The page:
European consortium bid to bring 25.4%-efficient heterojunction-IBC solar cell into mass production
The EU-funded Nextbase project aims to manufacture heterojunction, interdigitated back-contact solar modules for less than €0.275/W. Solar panels featuring the Nextbase cell tech are expected to have a conversion efficiency of 23.2%, according to the European Commission.
The Nextbase project backed by the European Commission with €3.8 million, unites European companies and research institutes aiming to manufacture solar panels with heterojunction (HTJ) and interdigitated back-contact (IBC) technology.
A statement issued by the commission said production equipment supplied by Swiss HJT company Meyer Burger would be used to produce 25.4%-efficient HTJ-IBC solar cells on a commercial scale.
That efficiency figure would constitute “a European record for an industrially-feasible version of IBC-SHJ [silicon heterojunction] technology,” said project coordinator Kaining Ding, of German research center Forschungszentrum Jülich GmbH, which is a partner in the initiative. Ding added: “The current laboratory world record for a silicon solar cell is 26.7%, which was also based on the IBC-SHJ concept but was very expensive to make. Our approach is close to the optimum level.”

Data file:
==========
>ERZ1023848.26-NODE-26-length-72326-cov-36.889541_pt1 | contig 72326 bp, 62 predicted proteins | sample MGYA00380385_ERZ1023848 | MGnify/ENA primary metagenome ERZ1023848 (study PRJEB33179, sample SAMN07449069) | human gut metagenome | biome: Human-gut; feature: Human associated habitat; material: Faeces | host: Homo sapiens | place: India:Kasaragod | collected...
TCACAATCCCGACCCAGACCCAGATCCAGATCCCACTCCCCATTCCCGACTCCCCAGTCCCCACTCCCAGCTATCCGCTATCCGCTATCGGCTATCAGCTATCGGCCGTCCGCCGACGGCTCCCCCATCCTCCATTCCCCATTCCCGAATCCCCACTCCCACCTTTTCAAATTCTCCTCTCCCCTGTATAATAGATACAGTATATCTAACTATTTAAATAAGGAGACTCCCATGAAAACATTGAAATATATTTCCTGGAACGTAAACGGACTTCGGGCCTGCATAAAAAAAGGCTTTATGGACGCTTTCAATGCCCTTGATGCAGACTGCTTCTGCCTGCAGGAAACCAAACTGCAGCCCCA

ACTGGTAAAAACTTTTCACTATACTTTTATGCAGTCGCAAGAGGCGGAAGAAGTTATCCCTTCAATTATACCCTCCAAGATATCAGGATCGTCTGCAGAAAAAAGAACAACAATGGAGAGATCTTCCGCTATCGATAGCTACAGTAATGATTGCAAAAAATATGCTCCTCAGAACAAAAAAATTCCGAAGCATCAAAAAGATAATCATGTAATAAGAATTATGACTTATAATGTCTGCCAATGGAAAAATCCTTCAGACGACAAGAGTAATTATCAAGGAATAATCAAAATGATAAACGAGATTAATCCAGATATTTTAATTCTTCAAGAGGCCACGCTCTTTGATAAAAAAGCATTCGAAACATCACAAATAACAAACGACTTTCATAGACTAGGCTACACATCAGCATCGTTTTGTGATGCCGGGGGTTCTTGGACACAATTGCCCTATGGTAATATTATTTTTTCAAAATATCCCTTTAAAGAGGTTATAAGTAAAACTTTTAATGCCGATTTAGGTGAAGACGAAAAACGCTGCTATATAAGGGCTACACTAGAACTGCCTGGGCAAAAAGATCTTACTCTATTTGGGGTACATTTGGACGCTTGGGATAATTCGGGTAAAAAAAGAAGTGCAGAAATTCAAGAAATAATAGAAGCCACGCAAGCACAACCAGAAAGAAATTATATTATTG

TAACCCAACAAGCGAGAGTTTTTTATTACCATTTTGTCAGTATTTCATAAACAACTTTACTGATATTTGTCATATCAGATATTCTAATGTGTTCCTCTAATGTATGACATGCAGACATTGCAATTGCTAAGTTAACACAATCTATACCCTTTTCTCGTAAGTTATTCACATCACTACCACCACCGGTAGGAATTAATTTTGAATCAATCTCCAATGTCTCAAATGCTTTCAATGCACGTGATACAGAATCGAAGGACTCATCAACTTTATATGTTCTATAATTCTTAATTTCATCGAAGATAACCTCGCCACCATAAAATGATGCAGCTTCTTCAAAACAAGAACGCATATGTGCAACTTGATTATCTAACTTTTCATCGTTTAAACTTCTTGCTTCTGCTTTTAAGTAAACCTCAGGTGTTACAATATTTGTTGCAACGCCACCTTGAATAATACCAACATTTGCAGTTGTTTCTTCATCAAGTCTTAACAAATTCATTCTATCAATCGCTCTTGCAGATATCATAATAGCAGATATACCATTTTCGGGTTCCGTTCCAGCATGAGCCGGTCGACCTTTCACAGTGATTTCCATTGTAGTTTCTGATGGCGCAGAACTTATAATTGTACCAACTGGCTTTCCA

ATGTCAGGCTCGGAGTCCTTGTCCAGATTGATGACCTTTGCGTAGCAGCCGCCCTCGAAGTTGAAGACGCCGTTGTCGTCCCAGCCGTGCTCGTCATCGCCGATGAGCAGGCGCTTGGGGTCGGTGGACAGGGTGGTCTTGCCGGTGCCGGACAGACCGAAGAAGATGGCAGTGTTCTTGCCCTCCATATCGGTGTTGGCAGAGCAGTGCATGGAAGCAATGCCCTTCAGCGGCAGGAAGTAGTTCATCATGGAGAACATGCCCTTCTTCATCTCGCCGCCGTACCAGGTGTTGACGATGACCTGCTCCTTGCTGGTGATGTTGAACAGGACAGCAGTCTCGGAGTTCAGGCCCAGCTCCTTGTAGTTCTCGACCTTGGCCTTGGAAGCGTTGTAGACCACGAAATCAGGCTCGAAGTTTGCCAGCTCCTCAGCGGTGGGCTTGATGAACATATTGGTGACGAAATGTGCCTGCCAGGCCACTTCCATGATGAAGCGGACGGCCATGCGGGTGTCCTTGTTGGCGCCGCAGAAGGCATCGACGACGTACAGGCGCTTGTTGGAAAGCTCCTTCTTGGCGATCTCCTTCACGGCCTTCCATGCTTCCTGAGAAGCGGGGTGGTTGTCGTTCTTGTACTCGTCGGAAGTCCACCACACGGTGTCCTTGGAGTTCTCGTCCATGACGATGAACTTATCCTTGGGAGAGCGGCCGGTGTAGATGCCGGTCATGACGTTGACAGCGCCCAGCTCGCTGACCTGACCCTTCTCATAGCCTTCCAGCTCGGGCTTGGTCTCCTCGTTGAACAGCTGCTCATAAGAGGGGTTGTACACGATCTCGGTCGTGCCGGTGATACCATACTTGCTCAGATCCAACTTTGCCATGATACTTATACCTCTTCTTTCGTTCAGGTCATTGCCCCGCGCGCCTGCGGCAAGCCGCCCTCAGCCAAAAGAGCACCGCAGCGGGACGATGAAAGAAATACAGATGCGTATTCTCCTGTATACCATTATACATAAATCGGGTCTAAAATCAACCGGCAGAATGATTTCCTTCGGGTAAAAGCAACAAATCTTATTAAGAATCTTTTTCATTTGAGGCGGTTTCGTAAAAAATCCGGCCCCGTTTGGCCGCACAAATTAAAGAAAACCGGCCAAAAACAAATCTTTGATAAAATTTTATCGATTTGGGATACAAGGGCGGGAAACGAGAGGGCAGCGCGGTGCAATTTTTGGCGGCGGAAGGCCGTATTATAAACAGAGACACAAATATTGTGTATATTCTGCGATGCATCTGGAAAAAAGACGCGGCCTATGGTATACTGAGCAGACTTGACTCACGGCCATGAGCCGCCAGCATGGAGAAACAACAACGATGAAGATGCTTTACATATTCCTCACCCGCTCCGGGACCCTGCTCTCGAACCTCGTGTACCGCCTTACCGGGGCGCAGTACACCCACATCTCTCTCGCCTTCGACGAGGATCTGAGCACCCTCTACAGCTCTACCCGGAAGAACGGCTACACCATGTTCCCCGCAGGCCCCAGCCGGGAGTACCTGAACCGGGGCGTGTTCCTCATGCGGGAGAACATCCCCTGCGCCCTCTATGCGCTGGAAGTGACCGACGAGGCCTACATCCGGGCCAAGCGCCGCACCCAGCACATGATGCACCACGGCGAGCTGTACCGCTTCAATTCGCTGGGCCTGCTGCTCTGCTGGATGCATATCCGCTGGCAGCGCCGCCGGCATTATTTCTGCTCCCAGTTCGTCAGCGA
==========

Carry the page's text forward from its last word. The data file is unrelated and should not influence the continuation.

Nextbase consortium researchers have developed a prototype four-cell by four-cell solar module they say demonstrated efficiency of 23.2%. The research team said it has also developed a manufacturing process to enable the production of its PV panels for less than €0.275/W, a figure they say is close to that of standard Asian-made PV technologies.
The research project, which has a total budget of €4.4 million, will now attempt to apply the cell technology on large-area modules and industrialize production.
The other project partners are Italian utility Enel, which makes bifacial HJT panels in Catania; the Netherlands-based Delft University of Technology, material sciences company DSM and grant consultancy Uniresearch; German research institutes the Helmholtz-Zentrum Berlin and Fraunhofer Institute for Solar Energy Systems; French and Belgian peers the National Solar Energy Institute and Imec, respectively; Switzerland’s École Polytechnique Fédérale de Lausanne and the Swiss Center for Electronics and Microtechnology; Norwegian monocrystalline silicon crystal provider Norwegian Crystals; and the Institute of Physics of the Czech Academy of Sciences.